In House

In House - The FindLaw Corporate Counsel Blog

The U.S. Department of Labor has settled allegations that a Silicon Valley company, Electronics for Imaging, paid temp workers from India as little as $1.21 an hour to install networking infrastructure at its new headquarters in Fremont, California.

EFI, which makes digital printing software and hardware, apparently flew network technicians from Bangalore, India, to the San Francisco Bay Area in late 2013, working them as many as 122 hours a week and paying them in Indian rupees.

We covered the train wreck that was the launch of Battlefield 4 by gaming company Electronic Arts last year: Despite loads of hype and a ton of pre-release awards at the E3 industry tradeshow, the game's release was an unmitigated disaster. Servers crashed, the game was plagued with glitches, online play was nearly unplayable. The issues weren't sorted out for months, other projects were delayed as a result, and sales across the board suffered.

A lawsuit was unsurprising, but the issue wasn't the glitchy game (at least not directly). Instead, stockholders sued over the company's allegedly misleading statements, claiming that EA defrauded investors while insiders sold off their shares of company stock. Unfortunately for the current plaintiffs, their case was as inadequate as Battlefield 4 was.

However, it's not game over yet: An amended complaint could revive some of the claims.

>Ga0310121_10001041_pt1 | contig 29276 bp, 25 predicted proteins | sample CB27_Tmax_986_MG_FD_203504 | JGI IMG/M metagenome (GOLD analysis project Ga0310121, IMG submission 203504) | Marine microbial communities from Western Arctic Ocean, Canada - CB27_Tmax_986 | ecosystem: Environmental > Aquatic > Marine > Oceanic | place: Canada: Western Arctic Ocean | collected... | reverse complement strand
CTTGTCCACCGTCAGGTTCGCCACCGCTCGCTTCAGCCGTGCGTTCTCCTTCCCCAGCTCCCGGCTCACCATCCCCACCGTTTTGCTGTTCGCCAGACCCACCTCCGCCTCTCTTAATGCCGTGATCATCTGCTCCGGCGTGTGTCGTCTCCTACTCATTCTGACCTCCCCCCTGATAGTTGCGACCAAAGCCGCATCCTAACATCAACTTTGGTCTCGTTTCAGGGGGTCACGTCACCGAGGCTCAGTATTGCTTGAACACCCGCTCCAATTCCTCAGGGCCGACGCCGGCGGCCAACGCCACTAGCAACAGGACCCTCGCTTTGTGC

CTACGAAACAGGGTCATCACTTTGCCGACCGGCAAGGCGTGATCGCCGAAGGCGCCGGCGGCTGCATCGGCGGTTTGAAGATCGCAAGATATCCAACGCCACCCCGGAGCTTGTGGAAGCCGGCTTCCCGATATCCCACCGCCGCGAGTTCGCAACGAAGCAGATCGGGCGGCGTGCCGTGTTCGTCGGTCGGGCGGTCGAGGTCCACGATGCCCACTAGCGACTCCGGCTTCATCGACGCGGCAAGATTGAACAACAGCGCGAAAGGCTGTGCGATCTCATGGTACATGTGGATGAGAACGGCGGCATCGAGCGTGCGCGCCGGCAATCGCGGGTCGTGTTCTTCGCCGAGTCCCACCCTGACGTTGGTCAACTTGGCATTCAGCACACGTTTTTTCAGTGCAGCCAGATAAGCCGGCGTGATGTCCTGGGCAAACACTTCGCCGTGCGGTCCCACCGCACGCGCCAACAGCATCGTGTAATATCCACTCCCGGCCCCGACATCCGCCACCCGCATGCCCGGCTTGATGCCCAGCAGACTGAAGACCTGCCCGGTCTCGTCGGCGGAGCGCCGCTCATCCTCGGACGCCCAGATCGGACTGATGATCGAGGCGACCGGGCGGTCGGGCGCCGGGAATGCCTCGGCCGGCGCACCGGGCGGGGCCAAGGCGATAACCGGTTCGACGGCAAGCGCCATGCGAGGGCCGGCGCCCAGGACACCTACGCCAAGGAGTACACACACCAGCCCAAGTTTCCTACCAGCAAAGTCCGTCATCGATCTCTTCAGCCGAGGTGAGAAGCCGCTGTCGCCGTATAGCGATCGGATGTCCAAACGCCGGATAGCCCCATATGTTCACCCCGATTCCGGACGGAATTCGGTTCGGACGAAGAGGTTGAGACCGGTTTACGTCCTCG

Robert Half Legal is known for a lot of things, including an interesting survey on what lawyers think about our declining wardrobe standards. (Hint: Stuffy lawyers want to dress like they're stuffy.) But this survey might be even more interesting, at least for in-house counselors: It talks about compensation forecasts for 2015.

The Robert Half Legal 2015 Salary Guide was just released earlier this month (H/T to Bloomberg) and it has nothing but good news all around. Here's the key finding: Robert Half projects that salaries for in-house positions will increase in 2015 for attorneys at all sizes of companies and of all experience levels. Everybody's getting paid!

National Flex Day: It has (nearly) nothing to do with fitness.

What is National Flex Day? It's a day meant to encourage employers to recognize and consider flexible working arrangements, such as telecommuting, flex time (instead of 9-to-5, employees choose their own start and end times), or compressed work weeks (more hours per day, but fewer days).

Why is flex important? And why should your company encourage it?

When the story of the guy who was fired from PricewaterhouseCoopers (PwC) after complaining about his Comcast service first broke, his finger-pointing at the cable company sounded to me like insane rambling paranoia. It might be, but not only has Conal O'Rourke provided a lot of documentation to the media to back his claims, but he's now filed suit against Comcast.

True or false, we may know soon: The conversations seem to have been recorded, reports Ars Technica, and while Comcast is keeping them under wraps because of the ongoing litigation, this should be a fun case to watch.